By Paula Katinas
Brooklyn Daily Eagle
The City University of New York (CUNY) is in too much of a rush to find the next president of Medgar Evers College and isn’t casting a wide enough net to attract a sufficient number of qualified candidates, a group of lawmakers charged.
US Rep. Yvette Clarke (D-Crown Heights) and members of the Central Brooklyn Black Legislators Coalition held a protest rally outside the college at 1650 Bedford Ave. to publicly question CUNY’s commitment to the search process for a new permanent president. The majority of students at the college are African-American. The school is named in honor of Medgar Evers, a civil rights leader in Mississippi who was assassinated in 1963 at the age of 37.
CUNY is setting a 90-day deadline to find a new president to replace President William Pollard, who announced his resignation on Jan. 30 after a rocky three-year tenure. The New York Times reported that Pollard repeatedly clashed with faculty and with students. In November, the Middle States Commission on Higher Education warned the administration of Medgar Evers College that the college was in danger of losing its accreditation, the Times reported.
Following his resignation, it was announced that Pollard had agreed to stay on until a permanent replacement could be hired.
“The academic standards of Medgar Evers College as well as the education of its students have been put at risk for far too long with an irresponsible administration and unqualified leadership that has put the accreditation of the institution in jeopardy,” Clarke said.
Coalition members argued that Medgar Evers College’s best interests would be served by the immediate appointing of an interim acting president, a move that would allow CUNY to take its time while it conducts a national search for a permanent president.
The coalition includes: US Rep. Hakeem Jeffries, council members Jumaane Williams, Albert Vann, Charles Barron, Darlene Mealy, Mathieu Eugene, and Letitia James, state senators Eric Adams, Kevin Parker, John Sampson, and Velmanette Montgomery, and assembly members N. Nick Perry, Karim Camara, Inez Barron, Walter T. Mosley, Annette M. Robinson, and William F. Boyland Jr.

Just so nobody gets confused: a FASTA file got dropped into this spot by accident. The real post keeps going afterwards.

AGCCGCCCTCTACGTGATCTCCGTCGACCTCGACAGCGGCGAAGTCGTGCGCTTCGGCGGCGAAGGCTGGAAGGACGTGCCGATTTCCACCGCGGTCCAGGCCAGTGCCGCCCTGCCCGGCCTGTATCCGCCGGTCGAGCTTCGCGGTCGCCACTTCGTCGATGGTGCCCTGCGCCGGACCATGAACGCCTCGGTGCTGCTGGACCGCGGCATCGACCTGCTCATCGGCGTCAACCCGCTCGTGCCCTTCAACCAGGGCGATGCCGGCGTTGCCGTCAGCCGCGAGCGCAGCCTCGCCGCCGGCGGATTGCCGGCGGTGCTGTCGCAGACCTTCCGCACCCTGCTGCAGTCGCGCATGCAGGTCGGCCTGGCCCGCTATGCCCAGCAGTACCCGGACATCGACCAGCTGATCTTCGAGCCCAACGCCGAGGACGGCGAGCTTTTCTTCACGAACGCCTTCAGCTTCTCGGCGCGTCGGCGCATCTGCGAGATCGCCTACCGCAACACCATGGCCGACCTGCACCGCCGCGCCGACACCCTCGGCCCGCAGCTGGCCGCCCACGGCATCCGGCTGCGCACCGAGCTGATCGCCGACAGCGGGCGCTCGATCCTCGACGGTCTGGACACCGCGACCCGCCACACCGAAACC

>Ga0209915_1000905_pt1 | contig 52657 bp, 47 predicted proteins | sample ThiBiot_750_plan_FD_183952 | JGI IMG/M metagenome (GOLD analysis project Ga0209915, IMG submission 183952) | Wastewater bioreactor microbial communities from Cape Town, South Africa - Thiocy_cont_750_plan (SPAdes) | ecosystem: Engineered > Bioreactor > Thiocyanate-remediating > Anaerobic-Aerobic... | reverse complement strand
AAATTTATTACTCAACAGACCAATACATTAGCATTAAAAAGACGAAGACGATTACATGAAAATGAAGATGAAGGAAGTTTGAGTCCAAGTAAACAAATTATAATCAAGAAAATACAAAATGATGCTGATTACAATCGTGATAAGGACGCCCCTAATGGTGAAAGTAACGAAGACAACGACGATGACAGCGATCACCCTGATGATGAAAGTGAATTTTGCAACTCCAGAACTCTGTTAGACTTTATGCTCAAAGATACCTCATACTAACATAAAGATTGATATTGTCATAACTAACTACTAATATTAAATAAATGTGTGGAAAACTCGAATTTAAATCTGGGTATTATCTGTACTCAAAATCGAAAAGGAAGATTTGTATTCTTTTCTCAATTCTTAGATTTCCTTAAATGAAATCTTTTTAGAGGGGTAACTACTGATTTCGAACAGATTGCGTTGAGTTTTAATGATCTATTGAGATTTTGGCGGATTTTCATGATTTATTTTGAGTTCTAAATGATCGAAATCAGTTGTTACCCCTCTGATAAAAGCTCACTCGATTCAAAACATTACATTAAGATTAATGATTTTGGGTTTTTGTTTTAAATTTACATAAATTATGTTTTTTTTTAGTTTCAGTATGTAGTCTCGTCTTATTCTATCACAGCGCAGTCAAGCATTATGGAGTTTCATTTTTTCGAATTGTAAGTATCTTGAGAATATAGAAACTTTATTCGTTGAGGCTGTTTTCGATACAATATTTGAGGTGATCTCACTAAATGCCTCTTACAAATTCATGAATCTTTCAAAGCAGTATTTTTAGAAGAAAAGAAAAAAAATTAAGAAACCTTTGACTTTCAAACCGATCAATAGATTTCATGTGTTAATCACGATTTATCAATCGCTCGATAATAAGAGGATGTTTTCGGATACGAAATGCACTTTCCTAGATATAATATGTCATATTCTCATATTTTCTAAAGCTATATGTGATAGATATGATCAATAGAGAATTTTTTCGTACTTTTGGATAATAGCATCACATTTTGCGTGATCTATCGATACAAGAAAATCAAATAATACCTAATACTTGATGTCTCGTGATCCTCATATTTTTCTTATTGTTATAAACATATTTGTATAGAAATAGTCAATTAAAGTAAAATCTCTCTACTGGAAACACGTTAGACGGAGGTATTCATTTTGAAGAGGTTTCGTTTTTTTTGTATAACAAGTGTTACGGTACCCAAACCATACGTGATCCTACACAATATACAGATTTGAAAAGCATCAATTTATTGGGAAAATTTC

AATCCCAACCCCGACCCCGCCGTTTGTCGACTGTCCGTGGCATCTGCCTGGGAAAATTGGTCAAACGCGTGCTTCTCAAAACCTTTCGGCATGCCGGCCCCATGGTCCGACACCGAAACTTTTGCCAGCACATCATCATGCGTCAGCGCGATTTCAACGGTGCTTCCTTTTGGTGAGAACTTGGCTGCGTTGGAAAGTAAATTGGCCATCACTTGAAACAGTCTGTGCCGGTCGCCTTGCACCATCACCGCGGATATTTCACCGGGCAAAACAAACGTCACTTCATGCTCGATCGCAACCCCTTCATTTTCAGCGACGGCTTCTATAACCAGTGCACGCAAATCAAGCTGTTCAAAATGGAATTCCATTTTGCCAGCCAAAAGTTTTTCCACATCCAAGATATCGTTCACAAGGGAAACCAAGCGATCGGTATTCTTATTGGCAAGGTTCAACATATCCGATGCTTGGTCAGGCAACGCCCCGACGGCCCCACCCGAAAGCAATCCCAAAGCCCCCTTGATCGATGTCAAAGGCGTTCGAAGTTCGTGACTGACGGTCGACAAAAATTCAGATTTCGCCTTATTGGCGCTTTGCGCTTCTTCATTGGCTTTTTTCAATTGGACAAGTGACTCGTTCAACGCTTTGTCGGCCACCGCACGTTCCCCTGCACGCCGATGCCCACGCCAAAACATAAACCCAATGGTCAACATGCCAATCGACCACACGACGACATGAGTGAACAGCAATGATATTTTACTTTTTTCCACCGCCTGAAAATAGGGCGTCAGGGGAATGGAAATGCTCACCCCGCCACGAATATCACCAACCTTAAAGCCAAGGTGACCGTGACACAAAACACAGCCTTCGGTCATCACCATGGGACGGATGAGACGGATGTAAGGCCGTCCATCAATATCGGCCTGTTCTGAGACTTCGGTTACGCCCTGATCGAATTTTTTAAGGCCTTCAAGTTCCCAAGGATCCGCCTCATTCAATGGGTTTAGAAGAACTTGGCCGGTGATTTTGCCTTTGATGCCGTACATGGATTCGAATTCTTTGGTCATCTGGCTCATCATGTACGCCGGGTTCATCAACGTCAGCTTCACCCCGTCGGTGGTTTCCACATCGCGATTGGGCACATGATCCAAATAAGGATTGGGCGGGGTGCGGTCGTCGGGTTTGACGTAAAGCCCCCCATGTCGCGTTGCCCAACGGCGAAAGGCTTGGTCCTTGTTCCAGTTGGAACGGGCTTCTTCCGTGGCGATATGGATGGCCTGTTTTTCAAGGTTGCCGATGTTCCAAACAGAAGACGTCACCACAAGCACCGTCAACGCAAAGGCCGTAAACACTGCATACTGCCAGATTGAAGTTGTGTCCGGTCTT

Clarke and the coalition’s members said 90 days is not enough time for a search for such an important position in the city’s public education system. Such searches are generally conducted over the course of a year, Clarke said. To date only 50 candidates have been identified. The coalition would prefer to see a larger number of candidates, perhaps a pool of 300, she said.
CUNY appointed interim acting presidents while searching for permanent leaders at Kingsborough Community College, the College of Staten Island, Hostos Community College, Queensborough Community College, Queens College, City College and Baruch College.
“For more than 40 years, Medgar Evers College has been an inspiration and an invaluable resource for our community. Now, 60 years after the assassination of the school’s namesake, CUNY is taking a position that threatens to undermine the college’s future,” Clarke said.
“We cannot accept this. That is why I stand with my colleagues to demand the immediate appointment of an interim president, to restore focus on the unique mission and importance of this predominantly black institution,” she said.
Michael Arena, a spokesman for CUNY, defended the pace of the search. “This is the prime time in higher education to conduct a search and it has moved forward with great results,” he wrote in an email to a reporter. “The Search Committee for a new president, comprised of trustees, elected faculty, elected student government leaders, the alumni and community council presidents, and a CUNY college president, voted last week to bring three finalists from a rich and high quality pool of over 50 candidates to the campus during the first week in June,” Arena wrote.
Arena also noted that members of the Central Brooklyn Black Legislators Coalition have been invited to meet the finalists when they visit the campus.